Clarence Hall Gems – No. 3

Posted: 17th June 2022

The Clarence Hall is not only a lovely old building, but it is also a classic example of Victorian architecture and decor.  Over the next few months, we’ll look at several of the “Clarence Hall Gems”, as we call them, courtesy of Hall Trustee and Director, David Jeremiah.

As the Hall is refurbished over the coming months, every effort will be made to retain its unique character by way of removing, refurbishing and reinstating original fittings.

The Gem to seek out this month is the floor of the foyer.

When the Hall was being built, Britain was in the throes of the industrial revolution.  If it could be made, the Victorians made it – and made it well.  We were also exiting an architectural period called the Gothic Revival and embracing the stylistic Arts and Crafts period – think Knights in Armour and the Marquess of Bute’s remodelling of Cardiff Castle.   The Clarence Hall is Crickhowell’s illustration of this transitional period, and the tiling in the foyer is its epitome.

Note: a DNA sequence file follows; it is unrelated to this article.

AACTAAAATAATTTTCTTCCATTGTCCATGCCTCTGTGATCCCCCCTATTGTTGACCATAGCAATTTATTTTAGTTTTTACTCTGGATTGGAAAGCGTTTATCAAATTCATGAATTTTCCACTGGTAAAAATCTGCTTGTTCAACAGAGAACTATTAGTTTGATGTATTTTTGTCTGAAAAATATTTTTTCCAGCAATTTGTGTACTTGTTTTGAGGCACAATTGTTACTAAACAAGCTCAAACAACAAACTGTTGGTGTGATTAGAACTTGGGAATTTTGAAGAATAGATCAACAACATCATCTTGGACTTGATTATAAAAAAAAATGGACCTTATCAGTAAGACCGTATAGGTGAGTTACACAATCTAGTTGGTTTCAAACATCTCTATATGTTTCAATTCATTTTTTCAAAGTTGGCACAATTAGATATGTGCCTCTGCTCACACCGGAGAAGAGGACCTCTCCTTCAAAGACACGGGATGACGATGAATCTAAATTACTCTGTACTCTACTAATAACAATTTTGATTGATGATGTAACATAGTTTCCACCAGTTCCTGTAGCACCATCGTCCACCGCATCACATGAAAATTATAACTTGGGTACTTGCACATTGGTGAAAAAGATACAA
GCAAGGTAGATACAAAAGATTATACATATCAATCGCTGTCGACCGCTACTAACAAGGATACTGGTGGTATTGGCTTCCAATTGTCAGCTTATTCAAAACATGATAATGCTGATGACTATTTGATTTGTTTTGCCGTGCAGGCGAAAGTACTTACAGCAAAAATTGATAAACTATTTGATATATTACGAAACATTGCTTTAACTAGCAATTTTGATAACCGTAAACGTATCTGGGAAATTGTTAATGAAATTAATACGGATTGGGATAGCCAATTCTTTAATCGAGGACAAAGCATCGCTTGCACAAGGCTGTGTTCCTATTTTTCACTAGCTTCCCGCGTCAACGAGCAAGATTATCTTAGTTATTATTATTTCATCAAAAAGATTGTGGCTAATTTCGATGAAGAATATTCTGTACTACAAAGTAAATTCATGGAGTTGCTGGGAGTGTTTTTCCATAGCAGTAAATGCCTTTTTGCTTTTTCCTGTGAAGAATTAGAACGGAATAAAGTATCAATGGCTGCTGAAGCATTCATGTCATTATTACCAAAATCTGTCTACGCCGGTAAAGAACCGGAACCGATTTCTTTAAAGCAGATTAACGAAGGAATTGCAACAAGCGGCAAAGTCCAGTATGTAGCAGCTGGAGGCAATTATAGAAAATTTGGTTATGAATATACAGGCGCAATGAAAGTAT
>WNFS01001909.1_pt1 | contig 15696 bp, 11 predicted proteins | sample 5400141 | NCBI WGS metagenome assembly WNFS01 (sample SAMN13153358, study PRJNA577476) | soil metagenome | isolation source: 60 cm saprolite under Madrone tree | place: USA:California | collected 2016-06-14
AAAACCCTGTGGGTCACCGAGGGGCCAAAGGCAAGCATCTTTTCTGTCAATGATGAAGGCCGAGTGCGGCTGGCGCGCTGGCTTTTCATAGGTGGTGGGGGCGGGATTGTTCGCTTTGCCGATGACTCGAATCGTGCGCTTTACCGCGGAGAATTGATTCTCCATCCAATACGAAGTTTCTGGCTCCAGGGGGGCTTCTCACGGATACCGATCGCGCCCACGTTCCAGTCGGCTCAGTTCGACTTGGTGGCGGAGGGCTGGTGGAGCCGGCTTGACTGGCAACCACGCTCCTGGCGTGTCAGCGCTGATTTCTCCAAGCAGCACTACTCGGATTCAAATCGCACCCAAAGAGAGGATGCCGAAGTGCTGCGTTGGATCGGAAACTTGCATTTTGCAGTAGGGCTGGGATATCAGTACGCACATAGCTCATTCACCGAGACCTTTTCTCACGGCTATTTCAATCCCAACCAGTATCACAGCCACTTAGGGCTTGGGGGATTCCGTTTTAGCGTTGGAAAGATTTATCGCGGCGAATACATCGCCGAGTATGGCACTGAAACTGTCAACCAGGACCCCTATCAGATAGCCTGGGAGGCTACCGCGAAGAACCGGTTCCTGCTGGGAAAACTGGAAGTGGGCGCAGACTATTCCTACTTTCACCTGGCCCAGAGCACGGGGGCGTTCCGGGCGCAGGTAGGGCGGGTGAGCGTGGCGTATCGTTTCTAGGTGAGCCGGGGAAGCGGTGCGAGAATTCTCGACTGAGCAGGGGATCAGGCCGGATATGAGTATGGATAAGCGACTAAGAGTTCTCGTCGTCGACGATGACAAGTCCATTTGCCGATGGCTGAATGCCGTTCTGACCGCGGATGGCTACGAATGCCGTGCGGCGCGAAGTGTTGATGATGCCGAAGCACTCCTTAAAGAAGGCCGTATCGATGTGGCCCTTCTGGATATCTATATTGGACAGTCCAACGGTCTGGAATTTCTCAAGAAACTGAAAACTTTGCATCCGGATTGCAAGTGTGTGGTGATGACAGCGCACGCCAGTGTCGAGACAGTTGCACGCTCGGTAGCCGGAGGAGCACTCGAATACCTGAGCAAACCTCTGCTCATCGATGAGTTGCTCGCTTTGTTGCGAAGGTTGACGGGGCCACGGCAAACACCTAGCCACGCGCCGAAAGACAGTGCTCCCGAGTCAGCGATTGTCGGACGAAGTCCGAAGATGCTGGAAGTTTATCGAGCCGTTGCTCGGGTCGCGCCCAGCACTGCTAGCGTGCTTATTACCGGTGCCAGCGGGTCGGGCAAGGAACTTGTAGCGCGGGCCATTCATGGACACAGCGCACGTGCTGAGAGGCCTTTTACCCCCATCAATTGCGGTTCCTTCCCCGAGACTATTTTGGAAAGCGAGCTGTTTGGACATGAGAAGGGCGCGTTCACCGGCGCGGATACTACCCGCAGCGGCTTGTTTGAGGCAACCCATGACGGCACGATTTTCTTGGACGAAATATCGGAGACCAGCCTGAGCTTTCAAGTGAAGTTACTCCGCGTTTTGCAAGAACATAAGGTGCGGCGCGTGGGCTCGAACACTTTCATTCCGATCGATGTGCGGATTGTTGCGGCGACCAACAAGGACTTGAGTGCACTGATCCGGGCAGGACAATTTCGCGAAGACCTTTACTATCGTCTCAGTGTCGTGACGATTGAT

In Ironbridge, Shropshire, Craven Dunnill and Co, under the direction of C.F.A. Voysey, made these attractive and durable tiles which were transported around the world.  They were used to decorate pubs, shops, hospitals, monuments, homes, and the Clarence Hall.  These tiles were not cheap, but they were the best, which is why they have survived intact.  Interestingly, if you pop across the road and enter Latte-da, there are the very same tiles.  I bet there is a story there!

So when you next stand in the foyer of the Hall, look down and imagine the thousands of feet which have shuffled, walked, and stomped over these tiles.  If you’re interested, look up Craven Dunnill and Co, but either way, consider how well the floor tiles embellish the Hall and how the Hall’s design fits the period of its construction.